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Event recap: Technology as a driver for diversity and inclusion in the industry

AusIMM Perth Branch Committee
· 500 words, 2 min read

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AusIMM’s Perth Branch recently hosted a thought provoking and insightful networking event and panel discussion on the topic ‘Technology as a driver for diversity and inclusion in the industry’.

The discussion brought together a panel of industry leaders to talk through how we are continuing to drive change in the industry, but also acknowledge the challenges we face.

The panel was moderated by Perth Branch Committee member Kaushika Hazarika MAusIMM, Engineer Processing Reliability, BHP. Other panel members included:

  • Chris Eriksen, GM, Information Technology and Improvement, Atlas Iron
  • Asmita Mahanta, Manager Technical Services and Data Integration – BHP
  • Michelle Carey, Chief of Product Management and Marketing – IMDEX
  • Gabriella Martini, General Manager – First Mode, and,
  • Paul Maney, Manager of Fixed Plant and Infrastructure – Rio Tinto.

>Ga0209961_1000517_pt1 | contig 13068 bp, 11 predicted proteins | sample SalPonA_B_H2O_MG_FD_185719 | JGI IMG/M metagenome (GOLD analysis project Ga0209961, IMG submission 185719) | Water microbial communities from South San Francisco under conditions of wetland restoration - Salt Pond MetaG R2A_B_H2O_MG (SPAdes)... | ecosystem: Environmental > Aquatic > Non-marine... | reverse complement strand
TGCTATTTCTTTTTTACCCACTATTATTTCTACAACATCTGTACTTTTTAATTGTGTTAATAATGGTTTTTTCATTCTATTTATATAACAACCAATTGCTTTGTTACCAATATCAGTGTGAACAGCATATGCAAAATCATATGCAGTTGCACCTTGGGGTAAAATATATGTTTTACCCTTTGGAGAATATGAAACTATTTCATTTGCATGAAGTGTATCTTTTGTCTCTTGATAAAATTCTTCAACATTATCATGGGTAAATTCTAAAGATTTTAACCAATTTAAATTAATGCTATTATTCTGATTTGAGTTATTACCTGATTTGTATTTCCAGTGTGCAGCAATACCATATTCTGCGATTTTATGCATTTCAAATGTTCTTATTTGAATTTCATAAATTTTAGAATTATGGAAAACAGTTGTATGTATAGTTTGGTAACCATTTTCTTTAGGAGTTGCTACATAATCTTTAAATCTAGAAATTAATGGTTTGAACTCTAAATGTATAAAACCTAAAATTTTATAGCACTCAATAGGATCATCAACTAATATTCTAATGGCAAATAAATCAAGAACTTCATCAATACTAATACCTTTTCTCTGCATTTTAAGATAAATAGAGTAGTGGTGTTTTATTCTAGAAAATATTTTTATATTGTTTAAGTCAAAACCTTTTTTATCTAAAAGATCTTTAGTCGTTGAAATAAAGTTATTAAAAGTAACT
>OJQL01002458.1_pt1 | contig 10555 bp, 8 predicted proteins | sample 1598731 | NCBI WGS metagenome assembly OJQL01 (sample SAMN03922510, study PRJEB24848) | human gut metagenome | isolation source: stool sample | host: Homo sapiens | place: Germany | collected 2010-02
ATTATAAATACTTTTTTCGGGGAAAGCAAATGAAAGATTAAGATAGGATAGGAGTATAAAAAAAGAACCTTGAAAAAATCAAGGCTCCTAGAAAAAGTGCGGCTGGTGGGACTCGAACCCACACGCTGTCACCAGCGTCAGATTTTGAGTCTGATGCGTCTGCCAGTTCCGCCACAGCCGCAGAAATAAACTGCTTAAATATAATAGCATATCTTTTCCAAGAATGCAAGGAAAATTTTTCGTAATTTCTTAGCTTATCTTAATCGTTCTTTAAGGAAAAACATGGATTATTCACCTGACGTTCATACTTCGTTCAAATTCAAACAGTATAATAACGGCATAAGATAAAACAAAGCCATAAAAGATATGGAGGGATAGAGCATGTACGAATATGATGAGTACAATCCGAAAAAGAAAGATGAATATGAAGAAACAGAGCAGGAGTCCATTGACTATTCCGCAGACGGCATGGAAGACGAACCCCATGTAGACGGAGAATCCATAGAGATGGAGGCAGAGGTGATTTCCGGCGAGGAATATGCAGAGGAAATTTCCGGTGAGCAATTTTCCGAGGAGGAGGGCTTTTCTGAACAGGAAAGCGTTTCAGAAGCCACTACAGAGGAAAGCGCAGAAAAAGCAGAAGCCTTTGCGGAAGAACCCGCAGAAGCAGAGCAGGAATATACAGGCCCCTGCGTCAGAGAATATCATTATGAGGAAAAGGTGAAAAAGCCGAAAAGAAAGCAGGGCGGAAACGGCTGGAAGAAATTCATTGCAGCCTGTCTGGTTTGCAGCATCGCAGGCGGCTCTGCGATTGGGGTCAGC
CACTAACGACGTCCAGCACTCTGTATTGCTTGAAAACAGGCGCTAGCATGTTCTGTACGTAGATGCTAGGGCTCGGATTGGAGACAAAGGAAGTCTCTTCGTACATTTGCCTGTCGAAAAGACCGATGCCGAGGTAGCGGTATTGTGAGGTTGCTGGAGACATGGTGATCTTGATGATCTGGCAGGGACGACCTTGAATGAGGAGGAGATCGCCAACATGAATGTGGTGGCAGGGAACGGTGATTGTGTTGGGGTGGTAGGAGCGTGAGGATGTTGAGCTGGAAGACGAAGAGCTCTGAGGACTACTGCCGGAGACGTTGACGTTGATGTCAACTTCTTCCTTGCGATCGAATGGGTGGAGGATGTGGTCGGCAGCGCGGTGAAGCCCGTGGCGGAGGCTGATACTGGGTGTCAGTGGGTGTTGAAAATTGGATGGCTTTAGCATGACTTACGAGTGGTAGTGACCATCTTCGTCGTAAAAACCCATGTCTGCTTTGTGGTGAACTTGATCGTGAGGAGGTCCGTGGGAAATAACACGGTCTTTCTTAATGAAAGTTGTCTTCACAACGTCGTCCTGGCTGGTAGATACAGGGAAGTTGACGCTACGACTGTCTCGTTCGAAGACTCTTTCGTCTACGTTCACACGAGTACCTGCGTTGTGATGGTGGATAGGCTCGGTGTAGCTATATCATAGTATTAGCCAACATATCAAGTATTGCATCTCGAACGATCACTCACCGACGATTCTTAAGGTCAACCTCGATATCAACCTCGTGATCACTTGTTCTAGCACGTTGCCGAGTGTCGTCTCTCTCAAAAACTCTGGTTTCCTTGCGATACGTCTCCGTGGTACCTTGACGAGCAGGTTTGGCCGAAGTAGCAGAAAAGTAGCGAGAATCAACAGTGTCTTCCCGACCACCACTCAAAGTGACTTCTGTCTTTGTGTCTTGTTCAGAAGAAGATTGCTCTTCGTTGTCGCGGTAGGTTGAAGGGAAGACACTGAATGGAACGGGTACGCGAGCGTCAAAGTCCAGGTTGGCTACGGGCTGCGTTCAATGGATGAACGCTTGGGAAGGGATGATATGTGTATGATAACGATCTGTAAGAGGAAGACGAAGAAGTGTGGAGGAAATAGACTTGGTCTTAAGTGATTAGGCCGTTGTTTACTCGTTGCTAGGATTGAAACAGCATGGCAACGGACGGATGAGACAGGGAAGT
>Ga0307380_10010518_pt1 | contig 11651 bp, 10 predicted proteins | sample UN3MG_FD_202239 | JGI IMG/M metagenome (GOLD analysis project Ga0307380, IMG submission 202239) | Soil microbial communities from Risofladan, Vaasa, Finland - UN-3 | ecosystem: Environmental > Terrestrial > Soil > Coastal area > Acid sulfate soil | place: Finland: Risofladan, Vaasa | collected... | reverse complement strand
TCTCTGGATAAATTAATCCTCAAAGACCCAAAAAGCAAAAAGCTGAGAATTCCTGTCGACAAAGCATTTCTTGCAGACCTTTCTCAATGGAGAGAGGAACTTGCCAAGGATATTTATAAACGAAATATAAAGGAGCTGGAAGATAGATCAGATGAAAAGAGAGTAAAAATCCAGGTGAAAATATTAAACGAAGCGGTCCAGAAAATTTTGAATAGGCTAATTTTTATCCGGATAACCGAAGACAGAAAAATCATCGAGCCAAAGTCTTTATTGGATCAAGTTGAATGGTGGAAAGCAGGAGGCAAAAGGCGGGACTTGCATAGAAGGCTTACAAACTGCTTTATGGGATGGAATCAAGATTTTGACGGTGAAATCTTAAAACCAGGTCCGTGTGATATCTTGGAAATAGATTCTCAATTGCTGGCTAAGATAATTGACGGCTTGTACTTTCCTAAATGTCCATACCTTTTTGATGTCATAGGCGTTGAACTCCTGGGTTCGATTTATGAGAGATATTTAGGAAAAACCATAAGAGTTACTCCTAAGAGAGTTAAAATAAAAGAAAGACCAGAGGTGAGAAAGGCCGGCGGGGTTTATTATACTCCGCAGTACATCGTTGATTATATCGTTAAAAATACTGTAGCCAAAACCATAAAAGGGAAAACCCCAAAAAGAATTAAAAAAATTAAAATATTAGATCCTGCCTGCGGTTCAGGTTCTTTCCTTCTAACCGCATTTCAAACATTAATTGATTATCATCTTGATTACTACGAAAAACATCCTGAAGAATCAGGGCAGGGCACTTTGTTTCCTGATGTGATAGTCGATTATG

The panellists brought a diverse range of perspectives around how technology is helping us create a more inclusive industry, while acknowledging we still have a way to go.

The group highlighted how the transformation of our industry is broadening the range of roles available, and allowing for more flexibility, with many jobs no longer requiring people to be on site, or in the office. Additionally, with the development of a range of not just automated and remotely operated equipment, but enhanced data acquisition and software, the workplace is becoming a lot safer.

From the technology side, as product developers, it was noted that we need to make products that make people’s jobs easier, otherwise they won’t use them. The conversation should be about building good products, not around supporting people who aren’t ‘tech savvy’ to use them.

The panel also highlighted how challenging the status quo on how we think about roles will encourage more diversity. Traditionally, we have a focus on a certain number of years of experience and training required for roles. Just because it took someone five or 10 years to master a skill, it will take the same time for someone else as well. We should give people the same opportunities if they can do a job, regardless of their time in the role. The panel also noted that more can be done to adapt our approaches to accommodate for a more neuro diverse workforce.

Finally, the panel acknowledged the tension between wanting to encourage more people into our industry, while struggling to recommend a career in a low diversity, and at times high risk, environment.

We thank our panellists and our guests for a robust and important discussion, and for creating the ongoing discussions that happened in the room during the post-event networking, and will continue to happen in our industry.


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